There is a perpetual series of events in my life that make me certain I am gradually losing my grip on reality. The unreliable whereabouts of my cell phone is one of them. In order to help me maintain a little control, there is a list taped to the door to the garage: Phone, lunch, glasses, nametag [needed to get into my building], coffee, other. I'll bet you have a list, although you may foolishly believe you can have a mental checklist that works just as well. Of course it does not, so write it down. You're welcome.

This morning I patted my pockets and read the list out loud and had everything, so off I went. It is Friday after a terribly busy week, and I knew I was punchy and worn out, but I have a LIST and was confident.

I worked like a stevedore until lunch (late, very hungry by then) and went to check my messages but where was my phone? Hmm...well, I didn't want to waste my rest minutes so never mind. Too busy to rummage around, and by day's end I thought I probably left it in the car. It wasn't there, so I decided that although I was SURE I'd had it when I left in the morning...maybe I imagined it and it was on the bathroom counter. When I got home I looked everywhere and it wasn't there. I decided to go back since it's the weekend. When I arrived at work, everyone else was gone and I had forgotten my nametag (the magnet strip unlocks the door) which lives in the car UNLESS I forget and it hitchhikes into the house, which it apparently did today. I peeked in through the breakroom window in case I had left it on the table which I couldn't have-probably-I couldn't remember now...Essentially out of options, I was pleased to discover the phone hiding between the car door and the driver's seat. Pleased but boneheaded.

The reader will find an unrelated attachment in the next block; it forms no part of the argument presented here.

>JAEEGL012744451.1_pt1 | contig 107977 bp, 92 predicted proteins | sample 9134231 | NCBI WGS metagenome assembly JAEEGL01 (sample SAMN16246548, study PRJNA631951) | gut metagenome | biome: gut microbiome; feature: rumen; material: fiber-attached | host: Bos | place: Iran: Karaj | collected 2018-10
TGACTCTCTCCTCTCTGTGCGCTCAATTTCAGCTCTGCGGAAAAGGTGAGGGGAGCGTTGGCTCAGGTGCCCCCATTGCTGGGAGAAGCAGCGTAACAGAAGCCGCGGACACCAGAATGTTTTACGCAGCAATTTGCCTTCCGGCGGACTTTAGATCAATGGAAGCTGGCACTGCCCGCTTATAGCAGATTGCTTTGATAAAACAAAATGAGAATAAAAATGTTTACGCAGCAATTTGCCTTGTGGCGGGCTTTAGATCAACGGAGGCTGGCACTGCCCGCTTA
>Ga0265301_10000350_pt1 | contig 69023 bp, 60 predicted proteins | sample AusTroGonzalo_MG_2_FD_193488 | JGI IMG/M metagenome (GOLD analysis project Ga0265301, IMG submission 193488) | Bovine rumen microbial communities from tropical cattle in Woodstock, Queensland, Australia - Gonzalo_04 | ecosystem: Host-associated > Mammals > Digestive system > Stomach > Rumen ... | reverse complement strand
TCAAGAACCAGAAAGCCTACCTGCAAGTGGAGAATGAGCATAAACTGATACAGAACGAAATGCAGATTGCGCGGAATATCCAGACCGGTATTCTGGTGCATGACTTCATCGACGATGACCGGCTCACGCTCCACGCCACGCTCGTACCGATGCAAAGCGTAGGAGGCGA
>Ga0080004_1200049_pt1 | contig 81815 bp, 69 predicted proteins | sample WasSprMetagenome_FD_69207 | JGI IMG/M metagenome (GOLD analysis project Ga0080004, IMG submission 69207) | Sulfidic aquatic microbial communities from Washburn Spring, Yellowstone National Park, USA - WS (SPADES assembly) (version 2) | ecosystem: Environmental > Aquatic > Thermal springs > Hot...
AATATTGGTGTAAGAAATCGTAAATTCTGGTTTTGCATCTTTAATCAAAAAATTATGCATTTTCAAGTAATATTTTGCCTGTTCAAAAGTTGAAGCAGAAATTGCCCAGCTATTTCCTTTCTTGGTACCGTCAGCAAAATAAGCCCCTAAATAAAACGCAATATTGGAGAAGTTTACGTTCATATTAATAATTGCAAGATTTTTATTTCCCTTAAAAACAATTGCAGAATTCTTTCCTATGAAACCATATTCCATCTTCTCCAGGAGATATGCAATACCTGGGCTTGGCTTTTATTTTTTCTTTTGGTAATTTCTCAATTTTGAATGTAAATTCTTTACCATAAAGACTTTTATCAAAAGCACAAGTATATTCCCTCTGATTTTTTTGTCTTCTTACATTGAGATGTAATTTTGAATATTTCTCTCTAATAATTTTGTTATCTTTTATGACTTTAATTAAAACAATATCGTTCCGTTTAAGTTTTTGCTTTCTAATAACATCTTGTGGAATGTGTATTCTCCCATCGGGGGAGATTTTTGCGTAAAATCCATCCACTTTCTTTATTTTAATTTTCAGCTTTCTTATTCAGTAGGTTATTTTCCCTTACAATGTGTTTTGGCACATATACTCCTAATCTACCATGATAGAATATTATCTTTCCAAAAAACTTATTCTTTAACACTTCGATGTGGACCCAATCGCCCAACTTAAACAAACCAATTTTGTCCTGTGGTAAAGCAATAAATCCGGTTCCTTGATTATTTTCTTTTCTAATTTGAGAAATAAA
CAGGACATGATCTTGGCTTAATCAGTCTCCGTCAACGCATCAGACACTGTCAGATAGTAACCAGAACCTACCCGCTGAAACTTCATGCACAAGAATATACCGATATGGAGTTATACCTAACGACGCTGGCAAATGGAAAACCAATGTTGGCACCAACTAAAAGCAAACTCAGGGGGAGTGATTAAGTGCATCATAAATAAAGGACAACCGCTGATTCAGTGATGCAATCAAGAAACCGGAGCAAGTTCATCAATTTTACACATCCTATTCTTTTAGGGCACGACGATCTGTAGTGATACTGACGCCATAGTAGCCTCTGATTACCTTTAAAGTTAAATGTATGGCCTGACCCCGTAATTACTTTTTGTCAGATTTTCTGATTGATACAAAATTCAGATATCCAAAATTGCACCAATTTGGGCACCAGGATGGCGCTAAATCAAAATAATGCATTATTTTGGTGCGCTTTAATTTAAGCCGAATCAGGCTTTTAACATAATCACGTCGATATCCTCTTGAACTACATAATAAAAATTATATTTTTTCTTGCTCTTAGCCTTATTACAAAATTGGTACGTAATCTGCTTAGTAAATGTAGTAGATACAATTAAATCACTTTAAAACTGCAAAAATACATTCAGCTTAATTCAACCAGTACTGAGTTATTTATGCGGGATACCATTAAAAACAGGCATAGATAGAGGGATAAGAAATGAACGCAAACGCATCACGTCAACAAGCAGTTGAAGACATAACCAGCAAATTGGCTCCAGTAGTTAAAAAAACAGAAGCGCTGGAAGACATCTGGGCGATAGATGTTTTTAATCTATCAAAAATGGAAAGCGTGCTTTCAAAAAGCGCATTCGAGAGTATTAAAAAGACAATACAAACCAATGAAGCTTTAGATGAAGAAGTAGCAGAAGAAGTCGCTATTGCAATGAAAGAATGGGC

Lillie translated: Phone try to be where you look. Phone try to tell you it lost, but Phone on vibrate. That's pretty close to the truth. Half the time I forget to put it on vibrate until it rings when I am working; breaking the rules. I should add "Phone to vibrate" to my garage door list. Anything else is, of course, hot lava.